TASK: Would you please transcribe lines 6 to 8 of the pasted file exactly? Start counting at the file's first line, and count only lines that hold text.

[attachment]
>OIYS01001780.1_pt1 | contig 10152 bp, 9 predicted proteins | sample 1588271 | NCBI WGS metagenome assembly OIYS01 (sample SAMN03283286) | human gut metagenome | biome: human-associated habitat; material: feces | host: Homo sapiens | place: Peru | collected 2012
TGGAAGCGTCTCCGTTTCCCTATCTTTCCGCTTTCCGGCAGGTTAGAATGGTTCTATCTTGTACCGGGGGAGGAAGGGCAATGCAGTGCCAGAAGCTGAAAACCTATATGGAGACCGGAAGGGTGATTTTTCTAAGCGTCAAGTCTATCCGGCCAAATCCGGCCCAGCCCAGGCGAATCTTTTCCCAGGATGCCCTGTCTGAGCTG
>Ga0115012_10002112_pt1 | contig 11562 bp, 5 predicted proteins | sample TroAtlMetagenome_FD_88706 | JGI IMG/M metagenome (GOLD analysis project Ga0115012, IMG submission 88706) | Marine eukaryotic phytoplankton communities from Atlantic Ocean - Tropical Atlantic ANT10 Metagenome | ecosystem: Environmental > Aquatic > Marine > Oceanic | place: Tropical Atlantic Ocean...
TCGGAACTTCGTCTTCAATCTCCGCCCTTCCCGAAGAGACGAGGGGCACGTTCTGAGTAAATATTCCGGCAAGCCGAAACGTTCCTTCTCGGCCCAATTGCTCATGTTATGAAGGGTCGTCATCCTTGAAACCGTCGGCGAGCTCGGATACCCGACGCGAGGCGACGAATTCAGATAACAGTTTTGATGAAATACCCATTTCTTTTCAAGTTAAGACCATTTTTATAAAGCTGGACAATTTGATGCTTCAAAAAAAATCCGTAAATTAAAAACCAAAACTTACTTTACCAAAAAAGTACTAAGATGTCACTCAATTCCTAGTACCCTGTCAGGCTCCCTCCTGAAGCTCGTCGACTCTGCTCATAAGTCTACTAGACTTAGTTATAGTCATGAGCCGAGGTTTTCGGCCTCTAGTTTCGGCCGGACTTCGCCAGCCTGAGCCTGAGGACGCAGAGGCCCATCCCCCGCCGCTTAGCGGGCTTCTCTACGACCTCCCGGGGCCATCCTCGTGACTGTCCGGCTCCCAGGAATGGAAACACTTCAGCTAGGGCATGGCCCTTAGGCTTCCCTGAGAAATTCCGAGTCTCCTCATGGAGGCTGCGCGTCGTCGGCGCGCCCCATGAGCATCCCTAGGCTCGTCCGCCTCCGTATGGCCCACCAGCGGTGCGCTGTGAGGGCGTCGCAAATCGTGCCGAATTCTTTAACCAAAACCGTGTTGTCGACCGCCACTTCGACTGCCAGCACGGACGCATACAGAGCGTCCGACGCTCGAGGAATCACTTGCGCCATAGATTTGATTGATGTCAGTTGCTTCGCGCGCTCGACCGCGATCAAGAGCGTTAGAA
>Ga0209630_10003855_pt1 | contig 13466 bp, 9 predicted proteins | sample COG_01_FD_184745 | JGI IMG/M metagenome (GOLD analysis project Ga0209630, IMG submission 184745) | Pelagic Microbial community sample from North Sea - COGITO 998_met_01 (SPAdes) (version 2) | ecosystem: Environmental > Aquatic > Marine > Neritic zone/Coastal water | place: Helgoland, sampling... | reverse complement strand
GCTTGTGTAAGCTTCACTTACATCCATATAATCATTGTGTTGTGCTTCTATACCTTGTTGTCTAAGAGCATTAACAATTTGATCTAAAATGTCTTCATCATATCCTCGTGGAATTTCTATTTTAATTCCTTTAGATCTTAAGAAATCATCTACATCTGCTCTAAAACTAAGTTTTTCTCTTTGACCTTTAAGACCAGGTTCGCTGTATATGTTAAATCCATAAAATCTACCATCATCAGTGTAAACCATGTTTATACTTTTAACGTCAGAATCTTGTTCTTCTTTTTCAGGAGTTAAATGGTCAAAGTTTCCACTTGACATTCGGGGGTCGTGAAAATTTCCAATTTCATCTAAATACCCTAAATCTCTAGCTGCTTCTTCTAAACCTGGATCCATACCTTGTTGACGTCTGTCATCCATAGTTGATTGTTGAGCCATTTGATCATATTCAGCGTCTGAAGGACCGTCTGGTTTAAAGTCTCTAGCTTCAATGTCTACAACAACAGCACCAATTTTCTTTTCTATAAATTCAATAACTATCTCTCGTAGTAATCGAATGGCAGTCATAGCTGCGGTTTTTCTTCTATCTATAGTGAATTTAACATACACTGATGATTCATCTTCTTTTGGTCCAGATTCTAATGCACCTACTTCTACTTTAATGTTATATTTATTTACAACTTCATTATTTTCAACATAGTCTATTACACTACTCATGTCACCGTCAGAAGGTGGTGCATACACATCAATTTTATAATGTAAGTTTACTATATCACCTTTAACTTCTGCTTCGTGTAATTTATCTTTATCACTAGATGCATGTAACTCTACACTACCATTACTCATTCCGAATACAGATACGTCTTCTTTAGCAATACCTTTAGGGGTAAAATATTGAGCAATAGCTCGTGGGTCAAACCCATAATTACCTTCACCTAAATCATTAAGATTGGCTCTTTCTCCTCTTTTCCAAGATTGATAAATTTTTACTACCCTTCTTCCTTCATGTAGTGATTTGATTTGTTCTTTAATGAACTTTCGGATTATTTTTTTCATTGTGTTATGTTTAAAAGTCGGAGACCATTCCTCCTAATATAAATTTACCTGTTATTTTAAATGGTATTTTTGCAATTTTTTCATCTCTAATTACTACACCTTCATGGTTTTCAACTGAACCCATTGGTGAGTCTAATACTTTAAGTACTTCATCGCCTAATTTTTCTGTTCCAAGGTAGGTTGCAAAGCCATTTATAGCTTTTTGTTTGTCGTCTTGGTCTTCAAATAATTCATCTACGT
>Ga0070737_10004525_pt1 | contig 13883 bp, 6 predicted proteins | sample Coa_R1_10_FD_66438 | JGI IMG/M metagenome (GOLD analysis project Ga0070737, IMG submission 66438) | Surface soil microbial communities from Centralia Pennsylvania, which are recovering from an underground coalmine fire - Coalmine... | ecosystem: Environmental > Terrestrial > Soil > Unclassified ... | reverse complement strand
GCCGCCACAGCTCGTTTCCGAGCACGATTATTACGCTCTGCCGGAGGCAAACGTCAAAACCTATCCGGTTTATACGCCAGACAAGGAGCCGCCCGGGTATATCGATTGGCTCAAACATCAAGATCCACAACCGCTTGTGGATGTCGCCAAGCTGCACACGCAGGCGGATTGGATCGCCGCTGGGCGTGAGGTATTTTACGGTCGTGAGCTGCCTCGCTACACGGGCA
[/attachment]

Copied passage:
GCTTGTGTAAGCTTCACTTACATCCATATAATCATTGTGTTGTGCTTCTATACCTTGTTGTCTAAGAGCATTAACAATTTGATCTAAAATGTCTTCATCATATCCTCGTGGAATTTCTATTTTAATTCCTTTAGATCTTAAGAAATCATCTACATCTGCTCTAAAACTAAGTTTTTCTCTTTGACCTTTAAGACCAGGTTCGCTGTATATGTTAAATCCATAAAATCTACCATCATCAGTGTAAACCATGTTTATACTTTTAACGTCAGAATCTTGTTCTTCTTTTTCAGGAGTTAAATGGTCAAAGTTTCCACTTGACATTCGGGGGTCGTGAAAATTTCCAATTTCATCTAAATACCCTAAATCTCTAGCTGCTTCTTCTAAACCTGGATCCATACCTTGTTGACGTCTGTCATCCATAGTTGATTGTTGAGCCATTTGATCATATTCAGCGTCTGAAGGACCGTCTGGTTTAAAGTCTCTAGCTTCAATGTCTACAACAACAGCACCAATTTTCTTTTCTATAAATTCAATAACTATCTCTCGTAGTAATCGAATGGCAGTCATAGCTGCGGTTTTTCTTCTATCTATAGTGAATTTAACATACACTGATGATTCATCTTCTTTTGGTCCAGATTCTAATGCACCTACTTCTACTTTAATGTTATATTTATTTACAACTTCATTATTTTCAACATAGTCTATTACACTACTCATGTCACCGTCAGAAGGTGGTGCATACACATCAATTTTATAATGTAAGTTTACTATATCACCTTTAACTTCTGCTTCGTGTAATTTATCTTTATCACTAGATGCATGTAACTCTACACTACCATTACTCATTCCGAATACAGATACGTCTTCTTTAGCAATACCTTTAGGGGTAAAATATTGAGCAATAGCTCGTGGGTCAAACCCATAATTACCTTCACCTAAATCATTAAGATTGGCTCTTTCTCCTCTTTTCCAAGATTGATAAATTTTTACTACCCTTCTTCCTTCATGTAGTGATTTGATTTGTTCTTTAATGAACTTTCGGATTATTTTTTTCATTGTGTTATGTTTAAAAGTCGGAGACCATTCCTCCTAATATAAATTTACCTGTTATTTTAAATGGTATTTTTGCAATTTTTTCATCTCTAATTACTACACCTTCATGGTTTTCAACTGAACCCATTGGTGAGTCTAATACTTTAAGTACTTCATCGCCTAATTTTTCTGTTCCAAGGTAGGTTGCAAAGCCATTTATAGCTTTTTGTTTGTCGTCTTGGTCTTCAAATAATTCATCTACGT
>Ga0070737_10004525_pt1 | contig 13883 bp, 6 predicted proteins | sample Coa_R1_10_FD_66438 | JGI IMG/M metagenome (GOLD analysis project Ga0070737, IMG submission 66438) | Surface soil microbial communities from Centralia Pennsylvania, which are recovering from an underground coalmine fire - Coalmine... | ecosystem: Environmental > Terrestrial > Soil > Unclassified ... | reverse complement strand
GCCGCCACAGCTCGTTTCCGAGCACGATTATTACGCTCTGCCGGAGGCAAACGTCAAAACCTATCCGGTTTATACGCCAGACAAGGAGCCGCCCGGGTATATCGATTGGCTCAAACATCAAGATCCACAACCGCTTGTGGATGTCGCCAAGCTGCACACGCAGGCGGATTGGATCGCCGCTGGGCGTGAGGTATTTTACGGTCGTGAGCTGCCTCGCTACACGGGCA